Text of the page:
In a mixing bowl, whip the cream and sugar until soft peaks form. Add the rum or maple syrup and continue whipping until stiff peaks form; set aside.
Toss the peaches with the lemon juice and set aside. In a 1 1/2-quart glass bowl or 4 individual goblets or deep dessert dishes, make a layer of 1/3 of the whipped cream, top with 1/2 of the peaches and sprinkle with 1/2 of the crumbled cookies. Make another layer using 1/2 of the remaining whipped cream and top with the remaining peaches. Spread the remaining whipped cream over the layers and sprinkle with the remaining cookies. Serve immediately or refrigerate for up to 2 hours before serving.
Per serving: 573 calories, 9 gm protein, 77 gm carbohydrates, 28 gm fat, 82 mg cholesterol, 15 gm saturated fat, 396 mg sodium, 5 gm dietary fiber
Hasty Indian Pudding
Molasses-sweetened cornmeal mush was the original quick-cooking hot breakfast cereal of colonial times, when the settlers labeled anything that used native corn "Indian." Later, Indian pudding evolved into a dessert baked for hours in a slow oven and served warm with sweet cream. This adaptation of one of America's oldest foods incorporates the quickness of the original with the sweetness of the baked dessert.
If the hot pudding is spread in a 9-inch pie plate and chilled until cold, it will become firm enough to cut into wedges. It can then be served as a simple cake that is excellent plain, but even better with a dollop of whipped cream. (From the Puddings and Souffles chapter.)
1/2 cup yellow cornmeal
1/4 teaspoon salt
2 1/2 cups whole milk
1/3 cup light molasses
1 teaspoon pumpkin pie spice mix
1 pint vanilla or butter-pecan ice cream
In a medium saucepan, whisk together the cornmeal and salt. Slowly whisk in the milk until the mixture is smooth. Whisk in the molasses and spice and bring the mixture to a boil over medium heat, stirring almost constantly. Reduce the heat to medium-low and simmer gently, stirring often, until the pudding is very thick and creamy, 8 to 11 minutes.
Spoon the warm pudding into 6 dessert bowls; top each serving with a scoop of ice cream.
Per serving: 332 calories, 8 gm protein, 40 gm carbohydrates, 16 gm fat, 94 mg cholesterol, 9 gm saturated fat, 211 mg sodium, 1 gm dietary fiber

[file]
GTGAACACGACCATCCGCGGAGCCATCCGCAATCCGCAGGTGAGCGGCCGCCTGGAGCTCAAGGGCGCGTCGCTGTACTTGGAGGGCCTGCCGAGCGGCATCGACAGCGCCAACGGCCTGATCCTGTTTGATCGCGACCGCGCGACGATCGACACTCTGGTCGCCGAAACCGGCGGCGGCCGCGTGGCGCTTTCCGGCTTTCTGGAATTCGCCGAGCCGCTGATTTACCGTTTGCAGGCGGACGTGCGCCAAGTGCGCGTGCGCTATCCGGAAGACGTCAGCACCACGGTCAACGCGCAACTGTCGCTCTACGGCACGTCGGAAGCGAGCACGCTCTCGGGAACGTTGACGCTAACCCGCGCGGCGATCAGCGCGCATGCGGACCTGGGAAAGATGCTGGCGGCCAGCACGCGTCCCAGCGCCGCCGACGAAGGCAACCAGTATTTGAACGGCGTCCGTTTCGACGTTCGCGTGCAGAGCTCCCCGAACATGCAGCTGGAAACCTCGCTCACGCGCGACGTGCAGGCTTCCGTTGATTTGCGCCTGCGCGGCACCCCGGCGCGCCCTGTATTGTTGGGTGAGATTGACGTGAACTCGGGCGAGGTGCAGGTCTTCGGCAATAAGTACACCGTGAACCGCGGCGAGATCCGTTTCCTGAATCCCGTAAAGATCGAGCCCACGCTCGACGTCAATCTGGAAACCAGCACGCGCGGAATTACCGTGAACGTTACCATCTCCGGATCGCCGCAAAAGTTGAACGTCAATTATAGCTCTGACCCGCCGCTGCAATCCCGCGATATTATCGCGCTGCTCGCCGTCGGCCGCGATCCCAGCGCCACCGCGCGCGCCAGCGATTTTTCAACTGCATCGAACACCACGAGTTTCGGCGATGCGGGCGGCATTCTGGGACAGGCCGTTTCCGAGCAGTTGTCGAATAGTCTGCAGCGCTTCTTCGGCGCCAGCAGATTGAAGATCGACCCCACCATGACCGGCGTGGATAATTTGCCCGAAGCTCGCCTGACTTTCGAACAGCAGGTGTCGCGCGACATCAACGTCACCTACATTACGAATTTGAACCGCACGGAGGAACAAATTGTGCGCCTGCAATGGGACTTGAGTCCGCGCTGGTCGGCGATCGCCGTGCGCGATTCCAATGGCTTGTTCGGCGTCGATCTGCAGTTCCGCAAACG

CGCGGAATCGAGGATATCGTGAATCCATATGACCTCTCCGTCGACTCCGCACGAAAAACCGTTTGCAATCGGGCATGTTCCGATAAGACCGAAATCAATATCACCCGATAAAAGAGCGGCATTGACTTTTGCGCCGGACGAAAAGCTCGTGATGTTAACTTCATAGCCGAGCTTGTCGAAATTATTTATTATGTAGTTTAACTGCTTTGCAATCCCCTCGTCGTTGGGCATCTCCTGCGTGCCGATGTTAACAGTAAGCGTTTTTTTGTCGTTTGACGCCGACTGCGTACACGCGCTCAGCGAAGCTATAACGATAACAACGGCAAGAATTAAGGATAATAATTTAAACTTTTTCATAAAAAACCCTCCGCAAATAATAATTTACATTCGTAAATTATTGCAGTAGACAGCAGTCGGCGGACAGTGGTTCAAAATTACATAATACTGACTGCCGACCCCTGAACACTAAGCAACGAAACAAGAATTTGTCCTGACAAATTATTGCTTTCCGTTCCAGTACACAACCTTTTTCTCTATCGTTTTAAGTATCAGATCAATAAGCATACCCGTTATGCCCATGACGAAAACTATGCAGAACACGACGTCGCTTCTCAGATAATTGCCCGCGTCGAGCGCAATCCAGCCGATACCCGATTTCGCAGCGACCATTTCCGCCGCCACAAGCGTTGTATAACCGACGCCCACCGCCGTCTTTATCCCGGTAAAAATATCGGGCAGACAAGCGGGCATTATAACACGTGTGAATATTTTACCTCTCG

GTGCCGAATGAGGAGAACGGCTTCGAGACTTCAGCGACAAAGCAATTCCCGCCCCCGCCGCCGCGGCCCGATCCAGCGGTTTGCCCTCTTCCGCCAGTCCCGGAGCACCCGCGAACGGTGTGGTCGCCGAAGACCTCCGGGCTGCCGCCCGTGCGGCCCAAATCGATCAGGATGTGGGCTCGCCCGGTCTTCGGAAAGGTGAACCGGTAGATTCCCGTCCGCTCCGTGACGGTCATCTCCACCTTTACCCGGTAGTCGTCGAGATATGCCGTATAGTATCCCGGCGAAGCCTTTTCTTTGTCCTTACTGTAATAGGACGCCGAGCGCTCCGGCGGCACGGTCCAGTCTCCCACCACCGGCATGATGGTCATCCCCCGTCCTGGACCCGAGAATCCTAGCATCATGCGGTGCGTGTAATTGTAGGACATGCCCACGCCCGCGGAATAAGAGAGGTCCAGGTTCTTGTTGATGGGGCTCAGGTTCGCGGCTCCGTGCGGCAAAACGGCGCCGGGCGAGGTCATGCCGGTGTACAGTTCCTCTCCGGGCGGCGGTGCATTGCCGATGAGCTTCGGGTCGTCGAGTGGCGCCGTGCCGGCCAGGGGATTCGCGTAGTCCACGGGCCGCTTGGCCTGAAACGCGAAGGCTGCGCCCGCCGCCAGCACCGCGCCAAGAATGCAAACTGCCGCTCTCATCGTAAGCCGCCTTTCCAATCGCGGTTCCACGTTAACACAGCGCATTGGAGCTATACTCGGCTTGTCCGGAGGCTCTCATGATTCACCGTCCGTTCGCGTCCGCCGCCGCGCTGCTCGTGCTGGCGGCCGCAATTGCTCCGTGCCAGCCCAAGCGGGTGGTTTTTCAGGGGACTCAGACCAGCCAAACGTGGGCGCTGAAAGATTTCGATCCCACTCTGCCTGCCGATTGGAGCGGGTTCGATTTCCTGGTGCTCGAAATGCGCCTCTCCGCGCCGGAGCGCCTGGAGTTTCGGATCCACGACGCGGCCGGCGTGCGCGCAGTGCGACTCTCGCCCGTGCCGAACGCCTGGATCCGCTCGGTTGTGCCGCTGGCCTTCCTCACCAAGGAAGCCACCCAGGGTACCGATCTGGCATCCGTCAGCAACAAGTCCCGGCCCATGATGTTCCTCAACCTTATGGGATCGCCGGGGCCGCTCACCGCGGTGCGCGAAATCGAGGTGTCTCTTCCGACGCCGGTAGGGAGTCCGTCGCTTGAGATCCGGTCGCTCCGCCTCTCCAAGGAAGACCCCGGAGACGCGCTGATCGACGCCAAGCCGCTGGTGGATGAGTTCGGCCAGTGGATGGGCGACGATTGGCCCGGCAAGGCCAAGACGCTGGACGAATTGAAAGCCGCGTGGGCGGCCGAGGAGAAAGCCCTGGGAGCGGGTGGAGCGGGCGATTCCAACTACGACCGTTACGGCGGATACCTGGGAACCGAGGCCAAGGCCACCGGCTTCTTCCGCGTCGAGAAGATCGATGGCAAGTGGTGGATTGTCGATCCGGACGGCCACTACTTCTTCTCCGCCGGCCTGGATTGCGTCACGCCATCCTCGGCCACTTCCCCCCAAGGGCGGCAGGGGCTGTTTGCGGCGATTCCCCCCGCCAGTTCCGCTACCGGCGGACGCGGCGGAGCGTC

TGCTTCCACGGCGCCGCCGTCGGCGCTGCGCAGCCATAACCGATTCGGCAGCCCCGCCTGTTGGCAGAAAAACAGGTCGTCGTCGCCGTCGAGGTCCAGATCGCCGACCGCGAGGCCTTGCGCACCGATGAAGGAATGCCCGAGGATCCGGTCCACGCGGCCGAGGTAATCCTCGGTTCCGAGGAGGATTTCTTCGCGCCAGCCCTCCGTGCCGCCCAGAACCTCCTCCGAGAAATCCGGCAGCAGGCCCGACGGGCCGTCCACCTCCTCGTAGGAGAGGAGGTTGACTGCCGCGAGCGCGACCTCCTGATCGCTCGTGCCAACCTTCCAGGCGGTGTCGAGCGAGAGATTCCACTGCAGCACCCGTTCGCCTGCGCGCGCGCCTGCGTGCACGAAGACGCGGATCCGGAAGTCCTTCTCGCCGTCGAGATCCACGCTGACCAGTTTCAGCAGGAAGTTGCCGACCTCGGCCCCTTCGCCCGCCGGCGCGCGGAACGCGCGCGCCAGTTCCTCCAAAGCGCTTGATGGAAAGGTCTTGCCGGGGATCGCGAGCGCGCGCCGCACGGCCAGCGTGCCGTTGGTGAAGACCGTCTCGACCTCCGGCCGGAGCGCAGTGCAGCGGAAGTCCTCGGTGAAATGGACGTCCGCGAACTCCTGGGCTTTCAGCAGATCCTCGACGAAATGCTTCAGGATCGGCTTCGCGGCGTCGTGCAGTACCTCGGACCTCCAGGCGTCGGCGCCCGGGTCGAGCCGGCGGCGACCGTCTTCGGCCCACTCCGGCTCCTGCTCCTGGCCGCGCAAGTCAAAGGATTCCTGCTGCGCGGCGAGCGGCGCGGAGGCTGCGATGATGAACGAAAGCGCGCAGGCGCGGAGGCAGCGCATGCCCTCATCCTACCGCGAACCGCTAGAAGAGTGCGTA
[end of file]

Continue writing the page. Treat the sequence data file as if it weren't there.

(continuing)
Blueberry Corn Cake
Corn bread is one of my favorite dinner and breakfast breads. With a little sweetening and a shift of the cornmeal and flour proportions, it becomes a dessert cake as well. If fresh blueberries are not in season, fold in dried blueberries or cranberries. Served with a dollop of lemon curd or lemon yogurt, or a scoop of lemon gelato, this homespun dessert becomes worthy of a fancy dinner party. (From the Cakes chapter.)
2/3 cup flour
6 tablespoons sugar
1/4 cup yellow cornmeal
1 teaspoon baking powder
6 tablespoons heavy (whipping) cream
3 tablespoons unsalted butter, melted, plus additional for the pan
1 large egg
1/2 cup blueberries
Preheat the oven to 400 degrees. Butter an 8-inch-square baking pan.
In a medium mixing bowl, whisk together the flour, sugar, cornmeal and baking powder. In a small bowl, whisk together the cream, melted butter and egg. Stir the liquid ingredients into the dry ingredients, mixing just until blended. Stir in the blueberries and transfer the batter to the prepared pan, smoothing the top.
Bake for 15 to 20 minutes or until the cake is firm and golden. Let cool slightly, then cut into squares and serve warm or at room temperature.
Per serving: 243 calories, 3 gm protein, 30 gm carbohydrates, 13 gm fat, 72 mg cholesterol, 8 gm saturated fat, 100 mg sodium, 1 gm dietary fiber
Double Chocolate Pudding
Chocolate pudding is a comfort food at its best, and homemade pudding takes about the same time to make as does a boxed mix. The difference in taste is incomparable, especially when you double the chocolate, as I've done here. If it's a festive occasion, top the puddings with a dollop of whipped cream and a chocolate-covered coffee bean or, if you prefer, a sprig of lavender.
The cooled pudding has a mousselike texture. From the Puddings and Souffles chapter.
3/4 cup sugar
1/3 cup unsweetened cocoa, preferably European-style (alkalized)
3 tablespoons cornstarch
1/4 teaspoon salt
2 cups light cream or half-and-half
3 ounces bittersweet or semisweet chocolate, chopped
1 1/2 teaspoons vanilla extract
In a medium saucepan, whisk together the sugar, cocoa, cornstarch and salt. Gradually whisk in 1 cup of the cream until smooth, then whisk in the remaining 1 cup cream. Set the pan over medium heat and cook, whisking constantly, until the mixture thickens and comes to a boil, about 5 minutes. Continue to whisk and boil for 1 minute longer.
Remove the pan from the heat and add the chocolate and vanilla. Let stand for 5 minutes until the chocolate is melted, then stir gently until the pudding is smooth. (Do not stir too much or the pudding may thin out.)
Divide the puddings among 6 small dessert bowls. Let cool for about 20 minutes to serve warm and soft or refrigerate for at least 30 minutes or for up to 8 hours.
Per serving: 432 calories, 4 gm protein, 40 gm carbohydrates, 30 gm fat, 89 mg cholesterol, 19 gm saturated fat, 128 mg sodium, 2 gm dietary fiber
From the Book
There are many good ways to streamline recipes, but using commercially ground nutmeg isn't one of them. A nutmeg grater is on my short list of necessary kitchen gadgets, and grating fresh nutmeg takes about 30 seconds but yields about 300 percent better flavor. If you must use commercially ground nutmeg, buy it in the smallest quantity possible so that you can use it all within a few months and then replace it with a fresh container. Once you've grated it yourself, however, there's no going back!
--From "Short & Sweet: Sophisticated Desserts in No Time at All"